Implicit Egoism in Sentencing Decisions: First Letter Name Effects with Randomly Assigned Defendants

TSE Working Paper No. 16-726

49 Pages Posted: 7 Mar 2017 Last revised: 10 Feb 2020

See all articles by Daniel L. Chen

Daniel L. Chen

Directeur de Recherche, Centre National de la Recherche Scientifique, Toulouse School of Economics, Institute for Advanced Study in Toulouse, University of Toulouse Capitole, Toulouse, France

Date Written: April 20, 2019

Abstract

I find that judges assign 8% longer sentences to defendants whose first initials match their own. Name letter effects amplify when the first and second letter of the name match, when the entire name matches, when the name letter is rare, and appear for roughly all judges. The effects are larger for black defendants classified as “Negro” rather than “Black”. The first initial effect replicates for the last name, as does the difference by racial label. These results are robust to adjusting for controls including skin, hair, and eye color, which highlights how racial labels can affect recognition and dignity.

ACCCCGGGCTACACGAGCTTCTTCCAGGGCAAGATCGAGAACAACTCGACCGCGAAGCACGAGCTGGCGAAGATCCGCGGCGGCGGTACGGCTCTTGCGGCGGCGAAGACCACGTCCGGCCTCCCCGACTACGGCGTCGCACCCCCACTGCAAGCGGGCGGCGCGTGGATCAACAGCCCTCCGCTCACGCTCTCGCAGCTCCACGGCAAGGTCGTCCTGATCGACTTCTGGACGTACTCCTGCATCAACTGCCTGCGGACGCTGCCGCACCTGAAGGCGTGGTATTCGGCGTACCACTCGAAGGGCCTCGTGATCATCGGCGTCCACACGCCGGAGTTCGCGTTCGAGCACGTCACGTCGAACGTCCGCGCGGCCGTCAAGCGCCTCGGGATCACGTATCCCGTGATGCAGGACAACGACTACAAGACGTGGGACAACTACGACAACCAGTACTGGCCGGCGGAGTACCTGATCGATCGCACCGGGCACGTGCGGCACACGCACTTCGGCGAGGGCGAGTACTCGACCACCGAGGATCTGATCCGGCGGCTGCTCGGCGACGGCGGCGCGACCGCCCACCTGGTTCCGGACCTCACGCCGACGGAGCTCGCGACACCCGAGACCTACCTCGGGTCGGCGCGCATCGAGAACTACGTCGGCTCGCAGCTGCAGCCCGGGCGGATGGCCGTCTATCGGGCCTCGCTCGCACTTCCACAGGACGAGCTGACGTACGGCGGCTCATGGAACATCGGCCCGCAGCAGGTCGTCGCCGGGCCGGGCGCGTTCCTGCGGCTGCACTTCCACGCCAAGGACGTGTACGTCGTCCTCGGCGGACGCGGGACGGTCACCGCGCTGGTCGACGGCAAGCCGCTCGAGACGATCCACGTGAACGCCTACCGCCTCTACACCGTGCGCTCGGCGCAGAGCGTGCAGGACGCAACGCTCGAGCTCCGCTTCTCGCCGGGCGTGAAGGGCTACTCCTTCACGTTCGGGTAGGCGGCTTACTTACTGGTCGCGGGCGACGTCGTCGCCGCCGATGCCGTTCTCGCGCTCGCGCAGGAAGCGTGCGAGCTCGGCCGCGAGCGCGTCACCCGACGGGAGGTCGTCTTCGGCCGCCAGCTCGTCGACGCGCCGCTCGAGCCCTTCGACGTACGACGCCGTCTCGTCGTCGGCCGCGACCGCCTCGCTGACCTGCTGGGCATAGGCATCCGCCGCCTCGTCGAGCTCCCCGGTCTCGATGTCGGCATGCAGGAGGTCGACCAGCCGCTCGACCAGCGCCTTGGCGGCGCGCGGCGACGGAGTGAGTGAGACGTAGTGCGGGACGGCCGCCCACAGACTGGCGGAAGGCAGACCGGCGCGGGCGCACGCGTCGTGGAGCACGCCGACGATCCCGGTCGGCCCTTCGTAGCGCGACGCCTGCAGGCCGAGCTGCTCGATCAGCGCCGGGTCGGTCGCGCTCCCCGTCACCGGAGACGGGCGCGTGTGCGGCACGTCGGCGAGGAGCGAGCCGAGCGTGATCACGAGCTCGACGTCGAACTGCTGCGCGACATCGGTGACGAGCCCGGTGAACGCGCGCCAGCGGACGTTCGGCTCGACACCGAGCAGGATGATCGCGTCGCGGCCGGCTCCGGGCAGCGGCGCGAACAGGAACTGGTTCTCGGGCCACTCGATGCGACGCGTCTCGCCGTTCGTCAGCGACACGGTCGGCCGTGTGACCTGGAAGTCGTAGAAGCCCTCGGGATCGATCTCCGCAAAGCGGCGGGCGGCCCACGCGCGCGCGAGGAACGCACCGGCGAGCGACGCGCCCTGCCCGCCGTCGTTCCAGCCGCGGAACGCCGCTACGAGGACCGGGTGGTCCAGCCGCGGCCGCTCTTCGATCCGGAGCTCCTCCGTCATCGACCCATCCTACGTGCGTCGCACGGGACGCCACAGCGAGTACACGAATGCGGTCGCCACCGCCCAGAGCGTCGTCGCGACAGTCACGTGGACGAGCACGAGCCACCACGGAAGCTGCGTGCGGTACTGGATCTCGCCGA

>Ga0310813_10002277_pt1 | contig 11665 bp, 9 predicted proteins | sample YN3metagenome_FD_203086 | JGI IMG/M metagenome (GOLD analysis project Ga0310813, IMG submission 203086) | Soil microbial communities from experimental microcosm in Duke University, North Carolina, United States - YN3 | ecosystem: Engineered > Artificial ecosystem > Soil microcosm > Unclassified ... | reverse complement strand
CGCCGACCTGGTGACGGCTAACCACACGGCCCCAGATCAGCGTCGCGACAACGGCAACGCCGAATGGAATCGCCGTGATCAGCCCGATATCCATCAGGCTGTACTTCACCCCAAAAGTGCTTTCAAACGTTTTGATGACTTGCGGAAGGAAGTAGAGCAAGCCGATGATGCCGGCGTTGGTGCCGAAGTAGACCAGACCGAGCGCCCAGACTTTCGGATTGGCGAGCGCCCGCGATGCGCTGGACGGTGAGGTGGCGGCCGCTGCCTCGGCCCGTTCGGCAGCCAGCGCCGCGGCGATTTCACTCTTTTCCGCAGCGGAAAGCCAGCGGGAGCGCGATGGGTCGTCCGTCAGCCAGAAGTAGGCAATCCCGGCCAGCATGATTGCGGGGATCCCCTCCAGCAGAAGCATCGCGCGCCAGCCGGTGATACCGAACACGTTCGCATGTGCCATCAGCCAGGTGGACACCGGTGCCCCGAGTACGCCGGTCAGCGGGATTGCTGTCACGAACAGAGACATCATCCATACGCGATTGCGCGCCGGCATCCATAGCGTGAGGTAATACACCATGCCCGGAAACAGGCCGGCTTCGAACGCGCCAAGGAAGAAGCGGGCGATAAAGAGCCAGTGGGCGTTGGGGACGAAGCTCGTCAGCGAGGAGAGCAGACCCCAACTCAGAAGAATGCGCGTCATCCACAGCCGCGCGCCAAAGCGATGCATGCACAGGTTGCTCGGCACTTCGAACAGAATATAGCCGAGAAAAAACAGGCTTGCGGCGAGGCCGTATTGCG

Keywords: Implicit Egoism, Name Effects, Defendants, Egotism

JEL Classification: B51, C93, D63, D64, J15, K00

Suggested Citation

Chen, Daniel L., Implicit Egoism in Sentencing Decisions: First Letter Name Effects with Randomly Assigned Defendants (April 20, 2019). TSE Working Paper No. 16-726, Available at SSRN: https://ssrn.com/abstract=2928179 or http://dx.doi.org/10.2139/ssrn.2928179

Daniel L. Chen (Contact Author)

Directeur de Recherche, Centre National de la Recherche Scientifique, Toulouse School of Economics, Institute for Advanced Study in Toulouse, University of Toulouse Capitole, Toulouse, France ( email )

Toulouse School of Economics
1, Esplanade de l'Université
Toulouse, 31080
France

Here is the Coronavirus
related research on SSRN

Paper statistics

Downloads
122
Abstract Views
1,029
rank
251,306
PlumX Metrics